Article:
U.S. Department of Health and Human Services released her Friday evening, allowing her to reunite with her parents, according to Rep. Joaquin Castro, D-Texas.


“Finally, Rosa Maria has been released to her family where she belongs,” said Castro, whose district includes San Antonio. “This young girl and her loved ones have been through a traumatizing ordeal. I wish them the best, and hope Rosa Maria’s health improves.”


Hernandez, who has cerebral palsy, and her parents have lived in the United States since they crossed the Mexican border when she was 3 months old.


She was taken by ambulance on Oct. 24 from her home in Laredo to the hospital 150 miles away. Customs agents stopped the ambulance at one of the interior checkpoints it has set up in Texas.


The agents followed the ambulance to the hospital and stayed with the girl until her release, when they took her into custody.


Hernandez’s parents, who are also undocumented, did not accompany their daughter in the ambulance because they were concerned about the checkpoint along the way to the hospital. Instead they had a 34-year-old cousin who is an American citizen travel with her.


—New York Daily News


Fort Lauderdale airport shooter has resumed taking meds, awaits death penalty decision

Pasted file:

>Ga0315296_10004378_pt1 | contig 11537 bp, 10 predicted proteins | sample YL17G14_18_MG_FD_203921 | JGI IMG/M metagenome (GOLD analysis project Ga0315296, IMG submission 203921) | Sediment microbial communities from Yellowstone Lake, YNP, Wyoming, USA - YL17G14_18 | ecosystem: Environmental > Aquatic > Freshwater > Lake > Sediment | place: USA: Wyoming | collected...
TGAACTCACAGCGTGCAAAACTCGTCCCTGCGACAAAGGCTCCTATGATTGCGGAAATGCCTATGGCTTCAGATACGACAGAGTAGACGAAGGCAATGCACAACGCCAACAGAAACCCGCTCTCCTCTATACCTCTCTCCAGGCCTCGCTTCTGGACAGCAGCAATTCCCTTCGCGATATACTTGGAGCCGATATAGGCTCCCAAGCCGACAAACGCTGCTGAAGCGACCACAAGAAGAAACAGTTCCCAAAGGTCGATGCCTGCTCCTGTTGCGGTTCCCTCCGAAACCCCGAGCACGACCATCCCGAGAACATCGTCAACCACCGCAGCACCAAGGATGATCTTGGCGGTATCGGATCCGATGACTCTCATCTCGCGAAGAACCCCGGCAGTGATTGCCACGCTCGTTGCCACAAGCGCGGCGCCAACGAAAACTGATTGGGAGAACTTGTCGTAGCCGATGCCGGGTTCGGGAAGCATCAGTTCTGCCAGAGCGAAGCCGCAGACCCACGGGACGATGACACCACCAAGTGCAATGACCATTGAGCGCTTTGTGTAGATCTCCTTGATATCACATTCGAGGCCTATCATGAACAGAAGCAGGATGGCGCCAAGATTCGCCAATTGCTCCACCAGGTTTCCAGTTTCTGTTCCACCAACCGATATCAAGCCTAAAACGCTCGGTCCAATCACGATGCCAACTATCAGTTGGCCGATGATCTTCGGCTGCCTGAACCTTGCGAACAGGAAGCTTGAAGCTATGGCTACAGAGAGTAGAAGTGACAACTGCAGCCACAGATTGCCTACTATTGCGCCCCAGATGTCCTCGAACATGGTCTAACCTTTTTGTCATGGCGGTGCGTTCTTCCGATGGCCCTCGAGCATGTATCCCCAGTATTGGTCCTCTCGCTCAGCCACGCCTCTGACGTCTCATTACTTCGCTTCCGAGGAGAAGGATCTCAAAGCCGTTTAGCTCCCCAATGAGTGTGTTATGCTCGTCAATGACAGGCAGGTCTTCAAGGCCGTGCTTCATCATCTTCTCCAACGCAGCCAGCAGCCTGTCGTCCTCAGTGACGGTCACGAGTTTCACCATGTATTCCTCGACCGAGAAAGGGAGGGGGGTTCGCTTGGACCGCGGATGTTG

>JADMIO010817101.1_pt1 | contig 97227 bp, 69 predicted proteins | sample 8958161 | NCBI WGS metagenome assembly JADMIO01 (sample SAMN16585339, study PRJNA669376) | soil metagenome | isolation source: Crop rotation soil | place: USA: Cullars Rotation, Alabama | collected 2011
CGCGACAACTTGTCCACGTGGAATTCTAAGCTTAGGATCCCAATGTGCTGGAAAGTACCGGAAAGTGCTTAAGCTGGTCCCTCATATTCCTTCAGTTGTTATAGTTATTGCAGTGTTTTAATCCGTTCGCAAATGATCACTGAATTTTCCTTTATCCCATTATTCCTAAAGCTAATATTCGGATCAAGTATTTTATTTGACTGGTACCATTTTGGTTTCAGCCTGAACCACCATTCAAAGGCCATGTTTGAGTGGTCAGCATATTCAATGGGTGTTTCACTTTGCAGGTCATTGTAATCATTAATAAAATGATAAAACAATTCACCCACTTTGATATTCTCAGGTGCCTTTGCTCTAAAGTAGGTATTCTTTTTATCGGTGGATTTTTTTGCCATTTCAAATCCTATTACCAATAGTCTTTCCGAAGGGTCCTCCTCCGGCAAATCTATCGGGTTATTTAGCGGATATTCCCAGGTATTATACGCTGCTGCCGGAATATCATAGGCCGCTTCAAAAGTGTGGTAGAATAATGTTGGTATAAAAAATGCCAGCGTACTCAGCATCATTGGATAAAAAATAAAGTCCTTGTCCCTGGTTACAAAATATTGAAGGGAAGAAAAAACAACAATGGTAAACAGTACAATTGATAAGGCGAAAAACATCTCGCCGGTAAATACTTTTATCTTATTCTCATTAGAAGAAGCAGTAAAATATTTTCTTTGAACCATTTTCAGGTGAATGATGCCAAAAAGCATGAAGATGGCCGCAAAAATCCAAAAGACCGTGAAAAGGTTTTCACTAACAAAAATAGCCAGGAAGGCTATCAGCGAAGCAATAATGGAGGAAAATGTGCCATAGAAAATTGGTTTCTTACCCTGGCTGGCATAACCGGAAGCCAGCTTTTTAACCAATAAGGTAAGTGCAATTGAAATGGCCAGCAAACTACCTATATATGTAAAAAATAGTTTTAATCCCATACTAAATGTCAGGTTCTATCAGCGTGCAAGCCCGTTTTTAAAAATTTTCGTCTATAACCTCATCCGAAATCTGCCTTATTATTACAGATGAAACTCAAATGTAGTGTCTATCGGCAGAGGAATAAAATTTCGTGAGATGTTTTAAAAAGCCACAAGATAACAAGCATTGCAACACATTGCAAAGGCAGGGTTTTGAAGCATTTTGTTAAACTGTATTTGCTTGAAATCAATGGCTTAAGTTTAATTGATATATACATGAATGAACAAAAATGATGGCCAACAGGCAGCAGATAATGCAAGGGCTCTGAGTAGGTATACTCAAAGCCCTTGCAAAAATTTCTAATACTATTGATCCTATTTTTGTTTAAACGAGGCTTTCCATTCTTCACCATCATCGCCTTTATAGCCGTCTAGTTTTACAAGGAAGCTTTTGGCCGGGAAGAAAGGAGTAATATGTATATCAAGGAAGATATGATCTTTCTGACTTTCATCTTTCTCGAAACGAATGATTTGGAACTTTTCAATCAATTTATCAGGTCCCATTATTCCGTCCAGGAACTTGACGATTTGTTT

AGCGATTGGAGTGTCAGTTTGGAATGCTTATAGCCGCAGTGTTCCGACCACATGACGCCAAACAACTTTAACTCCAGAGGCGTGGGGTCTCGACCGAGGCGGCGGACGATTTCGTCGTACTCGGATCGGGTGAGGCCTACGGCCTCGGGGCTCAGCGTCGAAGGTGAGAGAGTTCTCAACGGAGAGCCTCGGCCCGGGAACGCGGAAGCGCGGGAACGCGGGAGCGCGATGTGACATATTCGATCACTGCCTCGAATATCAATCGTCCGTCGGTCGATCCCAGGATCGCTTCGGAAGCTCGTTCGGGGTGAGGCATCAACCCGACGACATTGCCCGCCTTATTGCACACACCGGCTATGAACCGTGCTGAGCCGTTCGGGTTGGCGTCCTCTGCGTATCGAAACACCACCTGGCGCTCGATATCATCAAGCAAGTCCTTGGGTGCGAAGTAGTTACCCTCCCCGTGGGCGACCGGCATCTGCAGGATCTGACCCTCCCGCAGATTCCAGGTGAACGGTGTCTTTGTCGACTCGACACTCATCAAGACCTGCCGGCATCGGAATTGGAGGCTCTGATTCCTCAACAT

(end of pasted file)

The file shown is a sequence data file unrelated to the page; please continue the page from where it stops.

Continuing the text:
FORT LAUDERDALE, Fla. — The man accused of killing five people and wounding six in a mass shooting earlier this year at Fort Lauderdale’s airport has resumed taking anti-psychotic medication for schizophrenia and remains mentally competent to stand trial, his attorneys told a judge on Friday.


Esteban Santiago, 27, stopped taking the drug Haldol in September because he was experiencing painful side effects, his defense team said.


Doctors at the federal detention center in downtown Miami, where Santiago is jailed awaiting trial, prescribed a different medication, Zyprexa, which appears to be working, the attorneys said.


Under questioning by U.S. District Judge Beth Bloom, who is closely monitoring Santiago’s mental health status, defense attorneys said their client remains competent to stand trial. He has been diagnosed with a number of psychiatric conditions and reported hearing voices and sought help at an FBI office weeks before the shooting.


Santiago, an Iraq War veteran who grew up in Puerto Rico and most recently lived in Anchorage, Alaska, has pleaded not guilty to 22 criminal charges linked to the Jan. 6 shooting at Fort Lauderdale-Hollywood International Airport.


Officials at the U.S. Justice Department have not yet decided if they will seek the death penalty for Santiago.


The defense has a Nov. 22 deadline to submit a package of evidence and arguments to try to persuade prosecutors not to seek the death penalty. The filing is expected to include details about Santiago’s history of mental illness, his military service in Iraq and other aspects of his life.


The decision on whether to seek the death penalty is made by Attorney General Jeff Sessions after a Justice Department panel in Washington, D.C., considers presentations from the defense and the U.S. Attorney’s Office in South Florida. If prosecutors don’t seek the death penalty, Santiago would face life in federal prison if convicted of the most serious offenses.


—Sun Sentinel